J500 Media and the Environment


Listen to Arnold by lindsaycr
February 12, 2008, 4:01 pm
Filed under: Society + Media

schwarzeneggerI agree with what Arnold Schwarzenegger said about trying to make the environmental movement sexy. People like to do what is popular and being green is turning into a popular trend. We see celebrities driving hybrid cars and we want to do the same. (See celebs here).

I think that the problem is, at least with myself anyways, sometimes I am too lazy and/or broke. I know that I should separate my trash to be recycled, but it is so much easier to just throw it in the trash. And I would always love to carry my resuable water bottle around with me, but some mornings I forget, and then I buy a cheap bottle at the covenience store which I throw away when I’m done.

Recently, I had to replace a couple of light bulbs in my house and when I went to the store, I fully intended on purchasing the energy efficient ones. However, I was a little shocked at the difference in price, which was almost three times as expensive. Granted, the energy efficient bulbs would last much longer and I would save money in the end. However, being a broke college student, I just didn’t have the money to invest in the pricer bulb.

But back to what I was talking about earlier, environmentalism needs to be sexier and more economically sound. If those two things happen, I think the movement can spread faster than a California wild fire (that was the best joke I could come up with unfortunately).

Lindsay Crupper

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4 Comments so far
Leave a comment

Lindsay, dig deeper – what more could be done to engage you? If you have a free reusable water bottle and you still don’t use it, could a sexy image help? Why or why not?

Simran Sethi

Comment by j500

This is what I’m interested in the environmental movement. What would make broke college students (or anyone, really) more interested in preserving the environment? There are so many economic incentives, like getting money from the aluminum you recycle or not buying water from a plastic bottle because you already pay for water from the tap at home.

I know it’s just hard to see the monetary benefits in the short-term sometimes, but they really do add up.

Like Simran asked, what would engage you? Because I think the answer to this could also be the answer to engage the rest of the general public or those hesitant to become green.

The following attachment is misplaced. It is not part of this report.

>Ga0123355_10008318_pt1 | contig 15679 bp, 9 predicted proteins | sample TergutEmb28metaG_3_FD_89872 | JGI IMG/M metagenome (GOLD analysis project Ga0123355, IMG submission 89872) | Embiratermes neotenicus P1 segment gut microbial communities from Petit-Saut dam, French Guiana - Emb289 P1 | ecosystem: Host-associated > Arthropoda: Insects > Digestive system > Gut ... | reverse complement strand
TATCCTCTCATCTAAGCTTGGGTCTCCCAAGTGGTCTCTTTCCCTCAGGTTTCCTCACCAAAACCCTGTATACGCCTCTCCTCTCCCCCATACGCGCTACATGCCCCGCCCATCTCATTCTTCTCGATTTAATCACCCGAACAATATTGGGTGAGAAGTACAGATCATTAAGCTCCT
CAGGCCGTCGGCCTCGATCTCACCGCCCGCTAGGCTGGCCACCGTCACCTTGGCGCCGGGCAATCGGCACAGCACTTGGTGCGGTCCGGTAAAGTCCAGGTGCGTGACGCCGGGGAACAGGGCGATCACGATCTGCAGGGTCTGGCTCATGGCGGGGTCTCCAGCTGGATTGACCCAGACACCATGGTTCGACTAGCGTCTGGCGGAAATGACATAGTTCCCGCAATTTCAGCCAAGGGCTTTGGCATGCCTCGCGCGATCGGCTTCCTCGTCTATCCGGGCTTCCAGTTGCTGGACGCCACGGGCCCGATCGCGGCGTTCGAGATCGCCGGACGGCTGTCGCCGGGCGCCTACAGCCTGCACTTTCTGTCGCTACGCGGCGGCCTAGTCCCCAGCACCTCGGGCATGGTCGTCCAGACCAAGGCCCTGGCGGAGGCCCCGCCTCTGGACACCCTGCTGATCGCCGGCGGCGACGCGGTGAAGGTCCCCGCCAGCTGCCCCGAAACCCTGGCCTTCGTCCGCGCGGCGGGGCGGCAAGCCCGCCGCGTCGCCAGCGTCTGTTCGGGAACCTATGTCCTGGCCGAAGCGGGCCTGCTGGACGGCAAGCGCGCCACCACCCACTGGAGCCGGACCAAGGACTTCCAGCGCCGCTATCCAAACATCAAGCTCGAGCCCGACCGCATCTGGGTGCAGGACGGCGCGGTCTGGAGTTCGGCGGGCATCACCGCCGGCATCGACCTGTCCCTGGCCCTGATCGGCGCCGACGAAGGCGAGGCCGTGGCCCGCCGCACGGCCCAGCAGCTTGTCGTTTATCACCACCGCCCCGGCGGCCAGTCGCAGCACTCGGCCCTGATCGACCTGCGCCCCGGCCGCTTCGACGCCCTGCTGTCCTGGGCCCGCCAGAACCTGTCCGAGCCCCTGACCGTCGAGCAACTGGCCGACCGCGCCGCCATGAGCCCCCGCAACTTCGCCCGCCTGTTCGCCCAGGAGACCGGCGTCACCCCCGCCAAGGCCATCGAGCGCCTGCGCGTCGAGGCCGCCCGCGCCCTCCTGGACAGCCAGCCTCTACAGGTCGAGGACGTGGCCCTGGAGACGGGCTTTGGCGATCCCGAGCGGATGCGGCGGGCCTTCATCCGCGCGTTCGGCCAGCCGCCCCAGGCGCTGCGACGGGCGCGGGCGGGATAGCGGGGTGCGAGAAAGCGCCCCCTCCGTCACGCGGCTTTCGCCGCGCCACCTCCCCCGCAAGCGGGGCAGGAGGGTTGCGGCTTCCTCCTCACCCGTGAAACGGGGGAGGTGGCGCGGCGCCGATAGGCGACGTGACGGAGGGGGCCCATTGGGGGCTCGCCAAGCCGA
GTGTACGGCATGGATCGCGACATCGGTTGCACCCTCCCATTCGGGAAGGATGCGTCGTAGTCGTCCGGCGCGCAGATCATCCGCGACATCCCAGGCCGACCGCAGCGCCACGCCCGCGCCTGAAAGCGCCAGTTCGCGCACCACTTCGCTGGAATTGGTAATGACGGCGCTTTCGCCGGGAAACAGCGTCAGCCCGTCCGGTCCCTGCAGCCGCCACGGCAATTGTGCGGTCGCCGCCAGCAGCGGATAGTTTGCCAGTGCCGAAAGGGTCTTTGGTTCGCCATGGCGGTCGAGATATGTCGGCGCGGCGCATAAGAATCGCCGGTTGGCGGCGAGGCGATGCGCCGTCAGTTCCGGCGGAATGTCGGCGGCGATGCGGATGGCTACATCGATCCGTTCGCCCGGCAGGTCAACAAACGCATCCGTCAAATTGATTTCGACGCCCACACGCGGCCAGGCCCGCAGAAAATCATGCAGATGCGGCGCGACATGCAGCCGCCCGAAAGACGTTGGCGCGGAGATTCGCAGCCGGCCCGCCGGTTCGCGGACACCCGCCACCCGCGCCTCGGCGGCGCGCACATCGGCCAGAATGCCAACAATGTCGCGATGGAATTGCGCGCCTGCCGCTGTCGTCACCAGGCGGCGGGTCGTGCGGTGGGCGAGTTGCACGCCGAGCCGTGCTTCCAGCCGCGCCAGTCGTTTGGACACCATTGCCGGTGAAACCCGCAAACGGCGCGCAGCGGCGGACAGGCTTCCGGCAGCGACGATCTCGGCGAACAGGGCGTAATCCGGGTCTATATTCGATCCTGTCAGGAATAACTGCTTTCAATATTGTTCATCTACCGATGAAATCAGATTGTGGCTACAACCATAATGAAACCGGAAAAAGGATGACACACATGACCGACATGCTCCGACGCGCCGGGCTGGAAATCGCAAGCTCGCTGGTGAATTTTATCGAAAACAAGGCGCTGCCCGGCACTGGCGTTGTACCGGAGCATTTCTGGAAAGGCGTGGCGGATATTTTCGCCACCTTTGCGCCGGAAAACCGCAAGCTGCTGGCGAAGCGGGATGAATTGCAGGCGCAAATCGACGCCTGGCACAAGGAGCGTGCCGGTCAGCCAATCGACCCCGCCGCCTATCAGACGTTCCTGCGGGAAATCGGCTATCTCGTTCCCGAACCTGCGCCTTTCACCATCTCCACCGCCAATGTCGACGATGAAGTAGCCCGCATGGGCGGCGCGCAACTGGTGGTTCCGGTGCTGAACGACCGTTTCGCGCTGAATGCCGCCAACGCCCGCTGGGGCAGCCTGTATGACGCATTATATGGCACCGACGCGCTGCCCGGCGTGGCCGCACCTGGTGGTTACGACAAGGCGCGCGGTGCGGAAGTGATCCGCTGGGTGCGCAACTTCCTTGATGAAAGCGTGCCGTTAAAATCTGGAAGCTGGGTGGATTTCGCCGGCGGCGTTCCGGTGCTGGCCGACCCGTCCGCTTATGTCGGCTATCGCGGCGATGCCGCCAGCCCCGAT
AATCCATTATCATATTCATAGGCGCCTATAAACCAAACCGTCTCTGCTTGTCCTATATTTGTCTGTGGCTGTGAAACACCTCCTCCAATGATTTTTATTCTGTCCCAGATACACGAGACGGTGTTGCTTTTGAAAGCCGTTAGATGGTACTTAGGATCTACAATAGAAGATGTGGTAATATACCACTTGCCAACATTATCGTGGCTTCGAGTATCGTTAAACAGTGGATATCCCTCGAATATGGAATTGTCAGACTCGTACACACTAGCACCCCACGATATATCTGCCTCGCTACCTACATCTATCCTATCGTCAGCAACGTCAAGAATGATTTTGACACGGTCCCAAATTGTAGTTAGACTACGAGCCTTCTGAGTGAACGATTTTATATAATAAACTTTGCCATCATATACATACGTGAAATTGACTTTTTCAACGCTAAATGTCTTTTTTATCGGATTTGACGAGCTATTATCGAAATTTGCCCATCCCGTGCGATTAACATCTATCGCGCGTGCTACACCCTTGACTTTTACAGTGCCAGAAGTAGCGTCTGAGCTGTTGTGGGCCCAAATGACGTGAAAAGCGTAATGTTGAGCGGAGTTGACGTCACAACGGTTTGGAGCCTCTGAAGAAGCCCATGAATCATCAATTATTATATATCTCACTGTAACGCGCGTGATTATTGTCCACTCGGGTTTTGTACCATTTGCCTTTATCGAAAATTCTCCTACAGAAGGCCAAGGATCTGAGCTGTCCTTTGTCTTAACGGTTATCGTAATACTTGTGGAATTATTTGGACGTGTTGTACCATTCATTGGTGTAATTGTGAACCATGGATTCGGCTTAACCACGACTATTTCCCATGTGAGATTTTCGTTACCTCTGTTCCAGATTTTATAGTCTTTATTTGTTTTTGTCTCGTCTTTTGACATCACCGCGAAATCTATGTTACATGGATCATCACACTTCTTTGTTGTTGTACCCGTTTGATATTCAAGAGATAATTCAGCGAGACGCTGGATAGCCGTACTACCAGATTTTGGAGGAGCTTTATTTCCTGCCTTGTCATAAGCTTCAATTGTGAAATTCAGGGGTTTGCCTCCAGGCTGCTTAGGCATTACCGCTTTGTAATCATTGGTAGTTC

Lauren Keith

Comment by laurenkeith

I agree with what you said about needing an incentive to help the environment. However, it is hard to feel that the five cents you get back from recycling a can is really worth the time and effort.

I disagree with what other students are saying about needing sex to sell the environment. It may work for certain products, like beer or cars, but the environment is a very different category.

I feel that the most important way to get people involved with the environment is to give them incentives, but make sure they are good incentives. What that is, I’m not sure, but I think that the answer to that question is the key to getting people involved with the environment.

Lindsay C

Comment by Lindsay

Lindsay—
I understand where you are coming from. Unfortunately, I rarely find the time to recycle in Lawrence. Back home, there was a blue bin, curbside recycling program that made going green easy—you set your recycling on the street and the recycling person came, just like the trash person did. I’d suggest hitting the green movement in steps. Also, can you think back to any fad or movement that you got sucked into? $150 designer denim? Black nail polish? Blue eyeshadow (barf)? How did it get you? What was the appeal? Let’s take that strategy and see how we can apply it to green without over-marketing it.

Kim W

Comment by kimwallace




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